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Obv. ANT AVG III VIR R P C. Galley to the right with banners at the prow; Rev. LEG VI. Eagle (aquila) facing right between two legionary standards (signa). Reference: BMC 197, RSC 33, Sear 356.
This iconic legionary denarius was struck by Mark Antony, likely at Patrae on the northwest coast of Greece where he passed the winter preparing to confront Octavian at Actium in September 31 BC. With a lower silver content (copper having been added to the alloy), these coins tended not to be hoarded but remained in circulation for hundreds of years. As a result, they often are found in very worn condition or with bankers' assay marks.
Above the galley on the obverse are the letters ANT AVG, abbreviating Antonius Augurus. Caesar had held the augurate and Antony sought to identify himself with the same distinction. Below, the letters III VIR·R·P·C signify Tresviri Rei Publicae Constituendae, which had been established in 43 BC by the Lex Titia. It gave Antony, Octavian, and an inconsequential Lepidus (the Second Triumvirate) supreme authority in managing the Roman state. Charged with "constituting" the res publica, the men were, in the words of Dio, to be "commissioners and correctors of a sort, for the administration and settlement of affairs" (Roman History, XLVI.55.3). If he struggles with the phrasing, it is to avoid the word "dictator," the despised title having been abolished after Caesar's death (Livy, Periochae, CXVI.7).
Although many of the original coins still were in circulation, Marcus Aurelius and Lucius Verus marked the two-hundredth anniversary of the Battle of Actium was a reissue in AD 169, all of which honored only Legio VI. By then, ANT was associated with the name of Antoninus Pius, and AVG, the abbreviation for Augustus and his imperial successors. To avoid confusion, these restitutions (reissues) spelled the words in full, ANTONIVS AVGVR.
On the reverse is abbreviated LEG VI. Levied by Caesar, Legio VI Ferrata ("Ironclad") saw its first action against Vercingetorix at the siege of Alesia in Gaul (52 BC) and later fought against Pompey at the Battle of Pharsalus (48 BC). The legion almost was annihilated the next year when, pursuing Pompey to Alexandria, it was besieged by the forces of Ptolemy XIII (Caesar, Civil Wars, III.106). Caesar triumphed (and secured the throne for Cleopatra)—but with reinforcements from Mithridates of Pergamon, who allied with him at the final Battle of the Nile in 47 BC. Only two cohorts (fewer than a thousand men) of Legio VI survived to fight in the Battle of Zela later that year against Pharnaces II, where they were instrumental in victory (Alexandrian War, LXXVI; commemorated with Caesar's words Veni, vidi, vici, which "have the same inflectional ending, and so a brevity which is most impressive," Plutarch, Life of Julius Caesar, L.4). Following the assassination of Caesar in 44 BC, the legionaries, who by then were colonists in Arles, were reformed by Lepidus and given over to Antony the following year in his pursuit of Brutus and Cassius, where they fought at the decisive Battle of Philippi (42 BC).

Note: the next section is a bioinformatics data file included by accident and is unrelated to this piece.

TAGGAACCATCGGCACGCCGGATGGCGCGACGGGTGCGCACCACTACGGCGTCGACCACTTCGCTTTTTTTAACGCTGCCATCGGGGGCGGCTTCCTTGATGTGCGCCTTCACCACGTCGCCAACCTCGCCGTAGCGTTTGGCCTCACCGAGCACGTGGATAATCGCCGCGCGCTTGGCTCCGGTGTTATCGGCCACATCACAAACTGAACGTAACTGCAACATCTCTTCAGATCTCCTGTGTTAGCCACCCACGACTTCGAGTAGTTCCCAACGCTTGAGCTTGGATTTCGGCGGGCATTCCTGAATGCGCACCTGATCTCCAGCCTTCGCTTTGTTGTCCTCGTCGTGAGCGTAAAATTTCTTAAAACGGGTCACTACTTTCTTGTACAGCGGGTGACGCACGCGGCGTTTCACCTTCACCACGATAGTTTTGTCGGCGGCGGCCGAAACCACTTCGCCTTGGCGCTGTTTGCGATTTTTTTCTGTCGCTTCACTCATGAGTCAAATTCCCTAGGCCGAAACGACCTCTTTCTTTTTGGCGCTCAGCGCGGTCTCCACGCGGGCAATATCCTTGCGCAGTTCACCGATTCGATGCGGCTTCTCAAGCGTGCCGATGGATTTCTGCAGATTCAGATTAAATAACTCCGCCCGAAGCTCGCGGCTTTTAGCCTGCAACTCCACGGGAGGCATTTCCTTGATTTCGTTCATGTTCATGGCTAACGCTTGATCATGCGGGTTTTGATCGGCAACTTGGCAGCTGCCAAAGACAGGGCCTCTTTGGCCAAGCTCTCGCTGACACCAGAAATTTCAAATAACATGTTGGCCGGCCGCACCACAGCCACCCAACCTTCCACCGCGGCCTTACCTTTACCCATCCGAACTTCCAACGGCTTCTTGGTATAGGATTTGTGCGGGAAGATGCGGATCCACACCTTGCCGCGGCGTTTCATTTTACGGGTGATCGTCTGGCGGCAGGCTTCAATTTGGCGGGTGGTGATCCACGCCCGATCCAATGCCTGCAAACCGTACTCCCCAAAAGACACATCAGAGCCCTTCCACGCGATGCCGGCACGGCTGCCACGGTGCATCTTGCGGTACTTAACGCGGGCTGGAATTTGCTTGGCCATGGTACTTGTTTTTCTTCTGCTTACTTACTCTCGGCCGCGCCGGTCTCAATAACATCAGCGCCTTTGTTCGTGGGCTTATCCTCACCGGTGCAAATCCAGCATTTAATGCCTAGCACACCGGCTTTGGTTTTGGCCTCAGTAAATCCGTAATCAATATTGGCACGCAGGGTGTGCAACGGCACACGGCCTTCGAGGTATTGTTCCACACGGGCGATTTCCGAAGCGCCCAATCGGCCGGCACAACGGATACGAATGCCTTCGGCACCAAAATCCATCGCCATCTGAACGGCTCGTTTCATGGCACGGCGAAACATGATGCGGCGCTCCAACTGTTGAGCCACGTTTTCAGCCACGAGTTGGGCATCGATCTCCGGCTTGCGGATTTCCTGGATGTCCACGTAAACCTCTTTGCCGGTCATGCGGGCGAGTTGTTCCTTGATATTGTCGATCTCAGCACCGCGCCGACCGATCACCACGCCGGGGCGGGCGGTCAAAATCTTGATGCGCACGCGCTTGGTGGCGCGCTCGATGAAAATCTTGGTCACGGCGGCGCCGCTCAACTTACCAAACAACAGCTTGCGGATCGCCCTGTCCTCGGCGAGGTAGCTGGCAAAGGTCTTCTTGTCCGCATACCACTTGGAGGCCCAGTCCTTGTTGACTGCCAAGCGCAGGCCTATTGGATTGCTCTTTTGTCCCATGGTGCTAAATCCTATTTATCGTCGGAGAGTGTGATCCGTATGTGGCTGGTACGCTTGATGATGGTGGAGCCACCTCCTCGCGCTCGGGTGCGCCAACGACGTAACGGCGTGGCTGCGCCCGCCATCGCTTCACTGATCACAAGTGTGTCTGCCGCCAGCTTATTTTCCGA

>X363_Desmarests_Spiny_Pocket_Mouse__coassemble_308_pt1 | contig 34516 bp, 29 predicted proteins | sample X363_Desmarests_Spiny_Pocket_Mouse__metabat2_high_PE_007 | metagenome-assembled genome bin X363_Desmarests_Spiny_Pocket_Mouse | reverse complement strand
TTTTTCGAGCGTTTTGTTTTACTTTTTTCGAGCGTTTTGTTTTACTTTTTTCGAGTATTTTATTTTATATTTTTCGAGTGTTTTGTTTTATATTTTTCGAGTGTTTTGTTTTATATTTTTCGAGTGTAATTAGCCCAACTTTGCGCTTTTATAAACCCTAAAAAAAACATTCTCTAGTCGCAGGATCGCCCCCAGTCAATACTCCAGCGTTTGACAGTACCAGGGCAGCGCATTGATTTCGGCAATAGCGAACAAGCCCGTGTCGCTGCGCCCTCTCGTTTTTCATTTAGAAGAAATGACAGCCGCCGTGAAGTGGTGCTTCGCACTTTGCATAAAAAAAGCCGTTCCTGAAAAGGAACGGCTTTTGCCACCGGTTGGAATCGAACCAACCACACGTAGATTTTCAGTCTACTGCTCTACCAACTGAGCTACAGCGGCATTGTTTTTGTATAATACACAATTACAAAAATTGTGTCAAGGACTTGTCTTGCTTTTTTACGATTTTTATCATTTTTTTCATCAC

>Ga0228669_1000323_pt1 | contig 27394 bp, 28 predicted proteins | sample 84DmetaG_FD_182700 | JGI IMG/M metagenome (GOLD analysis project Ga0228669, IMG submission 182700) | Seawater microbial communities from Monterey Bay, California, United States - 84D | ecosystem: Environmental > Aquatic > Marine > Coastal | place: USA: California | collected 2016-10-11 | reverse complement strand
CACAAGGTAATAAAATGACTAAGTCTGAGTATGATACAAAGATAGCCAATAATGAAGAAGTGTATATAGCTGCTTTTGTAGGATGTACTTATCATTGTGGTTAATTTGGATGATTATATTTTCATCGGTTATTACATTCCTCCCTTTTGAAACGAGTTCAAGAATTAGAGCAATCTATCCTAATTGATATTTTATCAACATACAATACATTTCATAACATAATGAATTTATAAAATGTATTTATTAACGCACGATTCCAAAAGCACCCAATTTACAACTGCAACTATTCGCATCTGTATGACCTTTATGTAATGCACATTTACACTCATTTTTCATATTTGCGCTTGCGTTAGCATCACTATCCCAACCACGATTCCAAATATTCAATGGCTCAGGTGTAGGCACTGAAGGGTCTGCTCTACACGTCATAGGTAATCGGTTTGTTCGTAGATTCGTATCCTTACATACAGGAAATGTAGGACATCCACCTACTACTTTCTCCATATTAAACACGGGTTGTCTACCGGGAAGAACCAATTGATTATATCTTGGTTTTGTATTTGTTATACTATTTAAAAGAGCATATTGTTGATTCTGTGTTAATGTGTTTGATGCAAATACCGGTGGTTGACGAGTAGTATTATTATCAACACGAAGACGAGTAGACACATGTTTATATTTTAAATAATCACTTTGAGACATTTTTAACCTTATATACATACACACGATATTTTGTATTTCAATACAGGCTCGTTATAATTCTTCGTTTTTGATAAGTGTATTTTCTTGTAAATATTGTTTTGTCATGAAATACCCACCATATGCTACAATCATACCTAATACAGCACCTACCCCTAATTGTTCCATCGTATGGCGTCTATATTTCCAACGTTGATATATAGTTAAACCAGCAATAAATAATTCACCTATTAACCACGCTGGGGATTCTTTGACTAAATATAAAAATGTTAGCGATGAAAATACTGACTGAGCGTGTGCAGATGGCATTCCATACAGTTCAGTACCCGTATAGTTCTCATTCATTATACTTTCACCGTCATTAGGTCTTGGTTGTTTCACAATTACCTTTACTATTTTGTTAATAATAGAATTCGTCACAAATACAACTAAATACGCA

Flanked by standards (signa) of the legionary cohorts, their staffs adorned with disks (phalera) and crescents, is the legionary eagle (aquila). It had been established in 104 BC when Gaius Marius, as part of his military reform, "assigned the eagle exclusively to the Roman legions" (Pliny, Natural History, X.v.16). Symbolic of the legion's honor, the eagle was fiercely protected. Once, at the legendary Battle of Lake Regillus centuries before (in which Castor and Pollux themselves were said to have ridden over the battlefield), the commander "adopted the new and remarkable stratagem of hurling a standard among the enemy, in order that it might be recovered" (Florus, Epitome of Roman History, I.11..2–4).
To be sure, if an eagle was lost in battle, Rome was tenacious in its recovery. One aquilifer, before being cut down, threw his to safety behind the ramparts (Caesar, Gallic War, V.37; Titus Pullo and Lucius Vorenus, "two most gallant centurions," are mentioned several chapters later, in V.44—and star in the HBO series Rome). In the Third Servile War (73–71 BC) against Spartacus, five eagles were recovered (Frontinus, Stratagems, II.5.34). Of the seven that had been lost to the Parthians at the disastrous Battle of Carrhae in 53 BC, three were returned after a treaty was negotiated in 20 BC by Augustus, who also secured the eagles lost by Antony in 40 and 36 BC (Res Gestae, XXIX). In AD 9, three legions were annihilated by German tribes at Teutoburg Forest. These eagles were recaptured as well, two almost a decade later (Tacitus, The Annals, I.60, 2.25) and the third in AD 41 (Dio, Roman History, LX.8.7).
A topographical note: Overlooking the narrows at the entrance to the Corinthian Gulf, Patrae was the port used by those traveling to Italy. Tiro, Cicero's freedman and friend, was convalescing there, sick with malaria. In corresponding, Cicero always admonished him to "Send a letter to me by everyone who is going to Italy, and I will not pass over anyone going to Patrae (Ad Familiares, XVI.6). Given its proximity to Italy, the port also was thought possibly to be an embarkation point for an invasion by Antony. Shortly before the Battle of Actium, however, it was captured by Agrippa (Dio, L.13.5). Actium, itself, is a promontory at the entrance to the Ambracian Gulf on which there was an ancient Temple of Apollo (Strabo, Geography, X.2.7; Dio, L.12.7).
See also Caesar and Cleopatra in Egypt.
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